A recent Friday night sting in Schenectady by city police, state troopers and the state Liquor Authority caught employees at five local stores and bars selling alcohol to minors.
First of all, who doesn't know the drinking age in New York is 21? It's been that way since 1985. That was more than 30 years ago.
Second, who in this day and age is stupid enough to sell alcohol to someone who's young enough to look underage? There's no penalty for refusing service to someone you don't trust is of age, even if they have what looks like a legitimate ID. So when in doubt, don't sell to them.
Each of the five individuals who got caught face two misdemeanor charges, enough to net them hefty fines and possible jail time. And if someone gets into a crash where someone is injured, the seller is potentially liable for damages. And for those businesses whose staffs broke the law, the Liquor Authority could take away their liquor license.
That's how serious the state takes this crime.
But the biggest impact of selling alcohol to minors isn't to the seller or the businesses they work for, but to the person they sell the alcohol to.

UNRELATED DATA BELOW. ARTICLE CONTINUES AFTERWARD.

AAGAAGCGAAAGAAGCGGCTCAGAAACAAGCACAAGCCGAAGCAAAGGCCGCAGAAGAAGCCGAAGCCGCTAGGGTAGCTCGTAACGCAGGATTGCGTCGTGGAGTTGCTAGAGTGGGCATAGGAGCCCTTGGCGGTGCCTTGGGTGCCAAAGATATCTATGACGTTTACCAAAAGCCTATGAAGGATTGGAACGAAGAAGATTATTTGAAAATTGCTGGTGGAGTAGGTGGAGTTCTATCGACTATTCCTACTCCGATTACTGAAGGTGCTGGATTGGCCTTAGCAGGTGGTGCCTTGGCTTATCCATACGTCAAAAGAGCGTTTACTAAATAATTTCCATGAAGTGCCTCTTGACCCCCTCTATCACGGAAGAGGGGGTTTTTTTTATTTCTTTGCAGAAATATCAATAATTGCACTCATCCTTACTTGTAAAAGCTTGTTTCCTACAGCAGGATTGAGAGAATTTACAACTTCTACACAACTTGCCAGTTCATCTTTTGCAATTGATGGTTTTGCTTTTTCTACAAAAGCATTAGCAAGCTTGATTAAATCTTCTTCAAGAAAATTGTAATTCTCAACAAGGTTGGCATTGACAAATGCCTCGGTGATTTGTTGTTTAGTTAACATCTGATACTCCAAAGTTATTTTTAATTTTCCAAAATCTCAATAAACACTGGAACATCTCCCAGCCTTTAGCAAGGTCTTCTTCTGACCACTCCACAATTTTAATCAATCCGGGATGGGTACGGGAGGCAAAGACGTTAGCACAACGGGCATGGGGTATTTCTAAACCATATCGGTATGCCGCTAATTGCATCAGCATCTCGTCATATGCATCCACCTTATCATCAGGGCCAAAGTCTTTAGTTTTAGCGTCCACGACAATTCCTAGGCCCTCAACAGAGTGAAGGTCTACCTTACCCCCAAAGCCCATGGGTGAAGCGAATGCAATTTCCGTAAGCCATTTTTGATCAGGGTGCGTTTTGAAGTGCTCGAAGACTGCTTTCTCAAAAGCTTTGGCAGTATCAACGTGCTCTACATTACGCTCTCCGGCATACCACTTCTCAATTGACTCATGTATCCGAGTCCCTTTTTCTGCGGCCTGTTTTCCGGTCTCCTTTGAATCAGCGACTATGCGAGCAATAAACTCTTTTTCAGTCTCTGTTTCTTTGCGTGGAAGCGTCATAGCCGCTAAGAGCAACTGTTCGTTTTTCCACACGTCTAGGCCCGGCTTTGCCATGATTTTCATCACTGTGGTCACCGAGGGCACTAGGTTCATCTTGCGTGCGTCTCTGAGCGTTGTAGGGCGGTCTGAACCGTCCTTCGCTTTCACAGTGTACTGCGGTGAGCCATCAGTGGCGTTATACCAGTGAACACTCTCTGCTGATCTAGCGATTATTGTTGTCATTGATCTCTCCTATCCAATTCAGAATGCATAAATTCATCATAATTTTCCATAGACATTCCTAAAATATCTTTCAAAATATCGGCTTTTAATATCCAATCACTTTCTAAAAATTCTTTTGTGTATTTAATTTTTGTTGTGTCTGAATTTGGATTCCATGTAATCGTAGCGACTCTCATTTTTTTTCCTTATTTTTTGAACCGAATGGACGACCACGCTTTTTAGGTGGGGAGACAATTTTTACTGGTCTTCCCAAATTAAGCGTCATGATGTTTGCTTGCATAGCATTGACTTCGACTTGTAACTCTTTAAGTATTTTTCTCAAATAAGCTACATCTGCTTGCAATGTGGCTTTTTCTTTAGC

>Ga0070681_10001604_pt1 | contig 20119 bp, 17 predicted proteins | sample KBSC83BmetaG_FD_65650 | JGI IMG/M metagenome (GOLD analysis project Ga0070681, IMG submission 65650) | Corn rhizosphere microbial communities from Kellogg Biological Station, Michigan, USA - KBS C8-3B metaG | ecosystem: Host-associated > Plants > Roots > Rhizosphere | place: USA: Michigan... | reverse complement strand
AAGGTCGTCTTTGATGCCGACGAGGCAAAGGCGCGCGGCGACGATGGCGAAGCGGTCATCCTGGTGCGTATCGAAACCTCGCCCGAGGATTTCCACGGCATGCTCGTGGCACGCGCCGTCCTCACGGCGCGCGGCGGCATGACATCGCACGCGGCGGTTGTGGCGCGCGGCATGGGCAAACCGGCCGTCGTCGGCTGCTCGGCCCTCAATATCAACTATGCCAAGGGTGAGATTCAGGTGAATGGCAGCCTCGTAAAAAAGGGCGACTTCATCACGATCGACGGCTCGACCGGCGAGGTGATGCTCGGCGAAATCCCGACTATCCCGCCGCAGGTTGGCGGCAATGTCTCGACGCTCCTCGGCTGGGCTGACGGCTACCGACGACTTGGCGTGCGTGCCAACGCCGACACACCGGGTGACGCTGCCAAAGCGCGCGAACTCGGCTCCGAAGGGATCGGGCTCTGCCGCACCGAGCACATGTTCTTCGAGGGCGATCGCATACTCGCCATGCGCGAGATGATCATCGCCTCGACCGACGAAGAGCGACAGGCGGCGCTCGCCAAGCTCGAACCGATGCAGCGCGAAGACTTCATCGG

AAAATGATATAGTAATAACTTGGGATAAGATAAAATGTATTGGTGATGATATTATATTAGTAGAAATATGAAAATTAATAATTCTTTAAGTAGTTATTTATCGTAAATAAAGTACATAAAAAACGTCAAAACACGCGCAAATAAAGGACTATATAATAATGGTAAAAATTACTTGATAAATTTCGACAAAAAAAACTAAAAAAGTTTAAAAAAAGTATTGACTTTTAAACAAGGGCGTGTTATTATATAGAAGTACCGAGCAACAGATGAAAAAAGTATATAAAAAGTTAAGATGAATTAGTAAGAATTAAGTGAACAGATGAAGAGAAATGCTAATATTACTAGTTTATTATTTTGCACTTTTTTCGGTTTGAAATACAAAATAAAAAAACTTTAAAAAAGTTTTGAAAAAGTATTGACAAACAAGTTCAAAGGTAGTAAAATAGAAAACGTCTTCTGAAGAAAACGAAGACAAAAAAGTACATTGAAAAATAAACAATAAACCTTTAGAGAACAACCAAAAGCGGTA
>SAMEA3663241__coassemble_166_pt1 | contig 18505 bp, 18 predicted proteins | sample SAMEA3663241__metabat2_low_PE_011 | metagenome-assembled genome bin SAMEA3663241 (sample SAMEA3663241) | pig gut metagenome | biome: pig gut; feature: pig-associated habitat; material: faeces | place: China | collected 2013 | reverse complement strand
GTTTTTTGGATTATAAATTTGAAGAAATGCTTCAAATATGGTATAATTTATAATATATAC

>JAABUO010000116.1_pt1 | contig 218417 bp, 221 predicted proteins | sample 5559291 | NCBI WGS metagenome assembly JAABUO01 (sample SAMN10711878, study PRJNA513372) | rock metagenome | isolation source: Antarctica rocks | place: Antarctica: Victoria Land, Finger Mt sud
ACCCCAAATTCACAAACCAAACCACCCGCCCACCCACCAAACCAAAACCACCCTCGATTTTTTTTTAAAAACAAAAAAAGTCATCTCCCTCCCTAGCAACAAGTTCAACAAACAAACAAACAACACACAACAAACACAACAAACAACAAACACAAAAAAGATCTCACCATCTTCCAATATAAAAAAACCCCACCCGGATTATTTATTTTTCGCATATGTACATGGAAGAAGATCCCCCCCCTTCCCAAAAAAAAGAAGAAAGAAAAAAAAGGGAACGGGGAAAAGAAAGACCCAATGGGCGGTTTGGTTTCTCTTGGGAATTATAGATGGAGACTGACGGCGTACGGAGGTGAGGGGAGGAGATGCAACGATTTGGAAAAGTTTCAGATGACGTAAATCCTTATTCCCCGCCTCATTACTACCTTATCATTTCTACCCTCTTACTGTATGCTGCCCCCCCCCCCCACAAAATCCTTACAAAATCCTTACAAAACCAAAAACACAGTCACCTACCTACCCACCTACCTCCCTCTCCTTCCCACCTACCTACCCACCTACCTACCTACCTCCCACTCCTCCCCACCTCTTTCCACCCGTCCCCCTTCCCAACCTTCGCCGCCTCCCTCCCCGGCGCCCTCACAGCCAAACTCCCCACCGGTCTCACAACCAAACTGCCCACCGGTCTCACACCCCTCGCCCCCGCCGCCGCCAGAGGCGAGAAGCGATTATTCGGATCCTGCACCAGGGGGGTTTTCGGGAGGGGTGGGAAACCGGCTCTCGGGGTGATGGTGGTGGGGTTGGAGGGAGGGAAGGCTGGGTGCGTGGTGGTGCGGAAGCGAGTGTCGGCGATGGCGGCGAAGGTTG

Drinking is one of the most dangerous activities our kids do.
According to the U.S. Centers for Disease Control and Prevention, excessive drinking is responsible for more than 4,300 deaths involving those under age 21 each year, including deaths from car accidents, burns, falls, drowning and alcohol poisoning. In 2010, there were approximately 189,000 emergency room visits by underage drinkers for injuries and related conditions.
In a 2013 survey of youth behavior, 10 percent of underage drinkers said they drove after drinking and 22 percent said they rode in a car with someone who had been drinking. Those statistics mean that underage drinking doesn't just affect the individual involved. It affects all of us — our children, our children who might be friends with the underage drunk driver, and other innocent motorists who might be on the road with them.
Underage drinkers are also more likely than others to commit sexual assaults and be victims of sexual assault, have unwanted or unprotected sex, and commit other crimes.
So while it might not seem like such a big deal to sell a six-pack of beer to a teenager, it can have a significant impact — not just on the life of the seller, but the underage drinker and everyone they might encounter.
It's another Friday night.
For all our sakes, think before you serve.